Because of written language, we have books, and because of books we have libraries and the dissemination of knowledge. After Guttenburg's invention, knowledge was no longer the exclusive domain of a select few. Along with the rise in literacy came the fall of oligarchies, the dawn of the Enlightenment, and the rise of the arts and democracy.

Just as literature opened our minds to the ways of our world, science and mathematics gave us a greater understanding of the mechanisms of our world. The work of scientists and mathematicians opened the door for inventions that would work for the benefit, and sometimes to the detriment of society. Increasingly complicated problems required a new method to calculate mathematical equations that was quicker than the capability of the human mind. Again out of necessity, they had to invent one. They would call it the computer.

Eventually it was discovered that the computer could be used for things other than calculations, it could be used on words as well as numbers. Once that discovery was made, as with the invention of movable type some 500 years earlier, the computer forever revolutionized communication and the spread of knowledge. Soon the entire world became connected.

Then along came Google and Facebook and because of them, we all got lonely and stupid.

Just think, all that because of beer.

We beer lovers the world over realize that at some point, our preferred beverage would make us stupid and maybe a little bit lonely. Who knew it would take 5,000 years?

Sunday, April 8, 2012

On controversy, icons and photography

There's a photograph that's been making the rounds for six years that continues to create a stir. Five young adults, a woman and four men, are engaged in what appears to be casual conversation on the banks of the East River in the neighborhood of Williamsburg in Brooklyn. The photograph could be an ad for high priced vodka, or an illustration for a lifestyle piece on artists living in Williamsburg, were it not for the background which dates the photograph almost to the minute. The picture was taken on September 11, 2001 and in the background is the Manhattan skyline with a huge plume of smoke emanating from the spot where the World Trade Center stood, only minutes before.

Of the hundreds of thousands of photographs made that day, this particular one sat in a box for years as its author, Magnum photographer Thomas Hoepker, felt it was too enigmatic to publish given the raw emotions of the time. The photo was finally published four years later, and was picked up by the New York Times critic Frank Rich on the fifth anniversary of the attack. It has since been dubbed "The most controversial photograph of 9/11."

Rich uses the subjects in the photograph and their alleged indifference to what's going on behind them to illustrate how quickly Americans would put the sorry event behind them. He wrote:

Seen from the perspective of 9/11’s fifth anniversary, Mr. Hoepker’s photo is prescient as well as important — a snapshot of history soon to come... This is a country that likes to move on, and fast. The young people in Mr. Hoepker’s photo aren’t necessarily callous. They’re just American.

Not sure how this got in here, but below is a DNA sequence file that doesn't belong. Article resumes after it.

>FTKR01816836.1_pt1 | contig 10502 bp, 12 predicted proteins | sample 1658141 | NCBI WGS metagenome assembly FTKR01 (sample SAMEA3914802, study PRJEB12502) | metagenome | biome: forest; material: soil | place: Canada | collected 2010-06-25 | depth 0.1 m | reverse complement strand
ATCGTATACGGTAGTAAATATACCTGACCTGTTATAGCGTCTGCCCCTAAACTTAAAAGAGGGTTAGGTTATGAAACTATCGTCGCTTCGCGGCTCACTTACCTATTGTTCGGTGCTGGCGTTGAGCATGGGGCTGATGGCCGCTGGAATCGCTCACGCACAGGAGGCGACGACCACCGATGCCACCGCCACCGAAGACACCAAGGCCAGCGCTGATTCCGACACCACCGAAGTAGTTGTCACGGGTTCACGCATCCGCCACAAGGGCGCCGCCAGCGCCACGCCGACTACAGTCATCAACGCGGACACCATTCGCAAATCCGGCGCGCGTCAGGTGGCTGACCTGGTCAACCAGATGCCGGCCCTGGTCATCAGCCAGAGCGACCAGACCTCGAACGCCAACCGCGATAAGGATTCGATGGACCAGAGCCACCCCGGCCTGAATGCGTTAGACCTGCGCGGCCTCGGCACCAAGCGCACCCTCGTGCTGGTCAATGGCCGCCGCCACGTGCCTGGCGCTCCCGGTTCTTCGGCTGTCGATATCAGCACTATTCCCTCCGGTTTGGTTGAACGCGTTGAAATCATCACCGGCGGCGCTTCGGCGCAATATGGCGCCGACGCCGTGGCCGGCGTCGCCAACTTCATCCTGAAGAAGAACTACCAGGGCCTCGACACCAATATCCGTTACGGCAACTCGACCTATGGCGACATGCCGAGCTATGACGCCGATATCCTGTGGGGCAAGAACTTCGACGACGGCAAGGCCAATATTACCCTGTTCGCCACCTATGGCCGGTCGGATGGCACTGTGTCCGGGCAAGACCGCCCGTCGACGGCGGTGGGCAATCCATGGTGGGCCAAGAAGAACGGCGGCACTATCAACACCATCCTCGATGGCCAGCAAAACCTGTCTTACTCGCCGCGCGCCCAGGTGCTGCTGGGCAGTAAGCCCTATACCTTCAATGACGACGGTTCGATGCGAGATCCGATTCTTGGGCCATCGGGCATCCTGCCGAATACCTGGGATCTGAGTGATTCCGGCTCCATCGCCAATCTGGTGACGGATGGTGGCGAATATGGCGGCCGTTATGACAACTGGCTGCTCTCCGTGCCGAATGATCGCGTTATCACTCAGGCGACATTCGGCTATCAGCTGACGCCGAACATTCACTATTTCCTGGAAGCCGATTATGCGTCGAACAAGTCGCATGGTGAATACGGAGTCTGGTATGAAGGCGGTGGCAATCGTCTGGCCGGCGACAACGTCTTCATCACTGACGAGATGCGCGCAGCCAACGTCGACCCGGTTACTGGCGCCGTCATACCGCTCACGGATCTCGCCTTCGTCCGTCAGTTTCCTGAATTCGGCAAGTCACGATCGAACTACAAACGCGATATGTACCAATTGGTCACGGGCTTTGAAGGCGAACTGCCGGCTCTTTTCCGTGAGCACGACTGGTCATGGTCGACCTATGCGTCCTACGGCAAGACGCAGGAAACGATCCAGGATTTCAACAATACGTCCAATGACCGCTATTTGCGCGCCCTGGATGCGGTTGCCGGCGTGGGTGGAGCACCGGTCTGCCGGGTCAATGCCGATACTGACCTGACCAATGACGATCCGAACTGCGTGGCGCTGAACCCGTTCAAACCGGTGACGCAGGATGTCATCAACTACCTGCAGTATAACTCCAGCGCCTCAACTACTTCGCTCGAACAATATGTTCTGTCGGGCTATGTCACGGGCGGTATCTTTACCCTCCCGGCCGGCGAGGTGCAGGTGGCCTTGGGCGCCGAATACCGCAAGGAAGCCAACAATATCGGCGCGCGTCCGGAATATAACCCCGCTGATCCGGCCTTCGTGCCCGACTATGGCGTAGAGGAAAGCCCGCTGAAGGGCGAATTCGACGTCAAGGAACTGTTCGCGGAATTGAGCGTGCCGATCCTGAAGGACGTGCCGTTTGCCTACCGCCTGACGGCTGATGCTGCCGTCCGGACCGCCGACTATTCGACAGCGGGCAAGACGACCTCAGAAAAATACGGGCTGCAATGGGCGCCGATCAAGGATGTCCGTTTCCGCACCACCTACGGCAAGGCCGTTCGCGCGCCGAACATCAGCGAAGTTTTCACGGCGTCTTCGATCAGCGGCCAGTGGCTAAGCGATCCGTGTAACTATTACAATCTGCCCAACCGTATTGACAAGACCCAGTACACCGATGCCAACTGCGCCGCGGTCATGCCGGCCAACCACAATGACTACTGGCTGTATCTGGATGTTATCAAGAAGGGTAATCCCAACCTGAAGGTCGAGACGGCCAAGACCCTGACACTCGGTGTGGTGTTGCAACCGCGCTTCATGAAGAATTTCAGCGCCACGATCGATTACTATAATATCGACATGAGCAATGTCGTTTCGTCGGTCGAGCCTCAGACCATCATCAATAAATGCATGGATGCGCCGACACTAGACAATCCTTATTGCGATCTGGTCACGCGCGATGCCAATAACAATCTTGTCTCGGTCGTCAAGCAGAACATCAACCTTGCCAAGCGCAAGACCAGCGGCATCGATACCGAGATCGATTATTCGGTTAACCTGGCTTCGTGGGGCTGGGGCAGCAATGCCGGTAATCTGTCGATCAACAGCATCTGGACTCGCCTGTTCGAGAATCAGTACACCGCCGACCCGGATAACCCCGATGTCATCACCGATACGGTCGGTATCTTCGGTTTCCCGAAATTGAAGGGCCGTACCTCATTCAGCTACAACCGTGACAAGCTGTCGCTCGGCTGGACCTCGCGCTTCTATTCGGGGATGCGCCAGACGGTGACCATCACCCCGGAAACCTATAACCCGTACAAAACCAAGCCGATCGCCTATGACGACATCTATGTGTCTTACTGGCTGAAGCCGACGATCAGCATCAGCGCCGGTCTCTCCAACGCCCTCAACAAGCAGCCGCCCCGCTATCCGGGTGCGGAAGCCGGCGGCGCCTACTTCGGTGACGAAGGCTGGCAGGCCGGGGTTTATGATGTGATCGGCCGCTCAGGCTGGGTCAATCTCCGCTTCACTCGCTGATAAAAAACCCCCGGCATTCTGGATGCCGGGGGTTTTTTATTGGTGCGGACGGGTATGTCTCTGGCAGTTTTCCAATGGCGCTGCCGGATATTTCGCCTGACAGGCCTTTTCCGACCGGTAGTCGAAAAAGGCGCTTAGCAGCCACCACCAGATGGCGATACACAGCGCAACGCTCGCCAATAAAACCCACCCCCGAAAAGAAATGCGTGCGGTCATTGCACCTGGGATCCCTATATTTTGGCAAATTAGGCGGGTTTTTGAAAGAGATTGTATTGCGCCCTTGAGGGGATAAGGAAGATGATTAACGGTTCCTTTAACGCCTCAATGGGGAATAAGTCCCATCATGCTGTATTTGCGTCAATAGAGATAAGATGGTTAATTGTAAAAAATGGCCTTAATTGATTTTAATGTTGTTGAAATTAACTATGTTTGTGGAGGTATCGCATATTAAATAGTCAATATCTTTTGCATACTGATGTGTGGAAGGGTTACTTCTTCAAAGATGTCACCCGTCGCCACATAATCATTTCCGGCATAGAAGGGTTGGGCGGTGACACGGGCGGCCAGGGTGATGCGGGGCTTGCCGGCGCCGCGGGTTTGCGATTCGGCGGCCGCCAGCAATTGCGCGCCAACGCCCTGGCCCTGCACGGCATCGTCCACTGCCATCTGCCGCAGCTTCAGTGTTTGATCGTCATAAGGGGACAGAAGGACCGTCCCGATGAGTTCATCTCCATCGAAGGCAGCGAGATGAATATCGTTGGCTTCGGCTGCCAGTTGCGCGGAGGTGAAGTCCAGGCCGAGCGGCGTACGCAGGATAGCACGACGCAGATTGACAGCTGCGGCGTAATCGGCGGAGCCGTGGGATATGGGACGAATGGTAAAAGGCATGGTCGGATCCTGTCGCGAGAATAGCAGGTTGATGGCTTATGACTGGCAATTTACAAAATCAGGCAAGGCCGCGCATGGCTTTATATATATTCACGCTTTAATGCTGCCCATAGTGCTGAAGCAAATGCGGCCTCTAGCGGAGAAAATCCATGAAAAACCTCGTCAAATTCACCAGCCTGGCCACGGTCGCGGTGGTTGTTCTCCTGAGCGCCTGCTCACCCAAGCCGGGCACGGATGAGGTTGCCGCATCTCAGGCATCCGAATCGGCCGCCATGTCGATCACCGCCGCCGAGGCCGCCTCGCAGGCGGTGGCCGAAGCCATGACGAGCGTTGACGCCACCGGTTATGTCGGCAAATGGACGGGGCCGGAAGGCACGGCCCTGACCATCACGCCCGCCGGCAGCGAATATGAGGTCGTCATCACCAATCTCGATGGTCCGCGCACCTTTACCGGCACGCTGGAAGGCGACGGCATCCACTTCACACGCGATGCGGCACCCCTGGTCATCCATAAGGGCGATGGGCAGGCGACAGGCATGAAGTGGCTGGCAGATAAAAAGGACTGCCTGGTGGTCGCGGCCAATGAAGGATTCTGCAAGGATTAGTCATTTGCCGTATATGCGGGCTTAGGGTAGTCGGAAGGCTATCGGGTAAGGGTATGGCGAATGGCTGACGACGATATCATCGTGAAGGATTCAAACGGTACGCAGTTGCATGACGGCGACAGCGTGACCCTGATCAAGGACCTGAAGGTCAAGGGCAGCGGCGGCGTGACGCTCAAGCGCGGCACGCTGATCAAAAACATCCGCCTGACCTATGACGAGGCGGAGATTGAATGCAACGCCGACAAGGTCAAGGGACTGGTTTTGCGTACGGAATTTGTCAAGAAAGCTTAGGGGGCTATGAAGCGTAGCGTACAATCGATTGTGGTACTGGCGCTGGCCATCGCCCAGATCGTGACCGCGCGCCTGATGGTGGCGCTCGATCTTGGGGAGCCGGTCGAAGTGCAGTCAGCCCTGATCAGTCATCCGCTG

The article then goes on to blast the Bush administration and in typical Rich style, everything he finds objectionable about Americans.

Did Americans really just keep on going, throwing off 9/11 like a bad penny? I hardly think so. Today, five years since the Times article and more than ten years since the tragedy, 9/11 is still a festering sore.  Yes there is some indifference. I wrote about that subject in this space last year. However in most cases, the very words "nine eleven" evoke horror, grief and sorrow, just as they did ten years ago. That date will live in infamy long after the last generation who was around to witness it has passed on. Most importantly, our soldiers are still sacrificing their lives in Iraq and Afghanistan, direct results of the attacks of 9/11. They don't have the luxury of tossing away that day, nor has any American who cares about them or the memory of their fallen comrades, or needless to say, the direct victims of 9/11.

We move on, yes, but only because life demands that of us. What else can we do?

Not only do I discount Rich's assessment of the American psyche since the attacks, but I find his remarks about the photograph, which have since been expanded upon by others, to be not only dead wrong, but also lazy and harmful.

In my opinion, Rich's (and others') assumptions about Hoepker's photograph tell us absolutely nothing about 9/11. They do say a great deal however about the medium of photography and its ability to manipulate, misinform and distort reality.

On a quick glance, the five subjects do appear to be oblivious to the tragedy that is taking place just a few miles away. There are no tears, no grimaces, no beating of the breasts. No one is gazing off to the south to look at the scene of the terrible carnage. The ease of their posture suggests they could be chatting about their artwork, or the new night club down the block.

Frank Rich assumes they have already moved on, just minutes after the towers fell.

But how does he know that? What's to say these folks weren't in lower Manhattan when the planes hit, evacuated the borough via the Brooklyn Bridge, made their way up to Williamsburg and just before the photographer snapped their picture, caught up with their friends, relieved that they too were safely out of harm's way?

The truth as we'll see in a minute, not surprisingly exists somewhere between these two highly unlikely scenarios.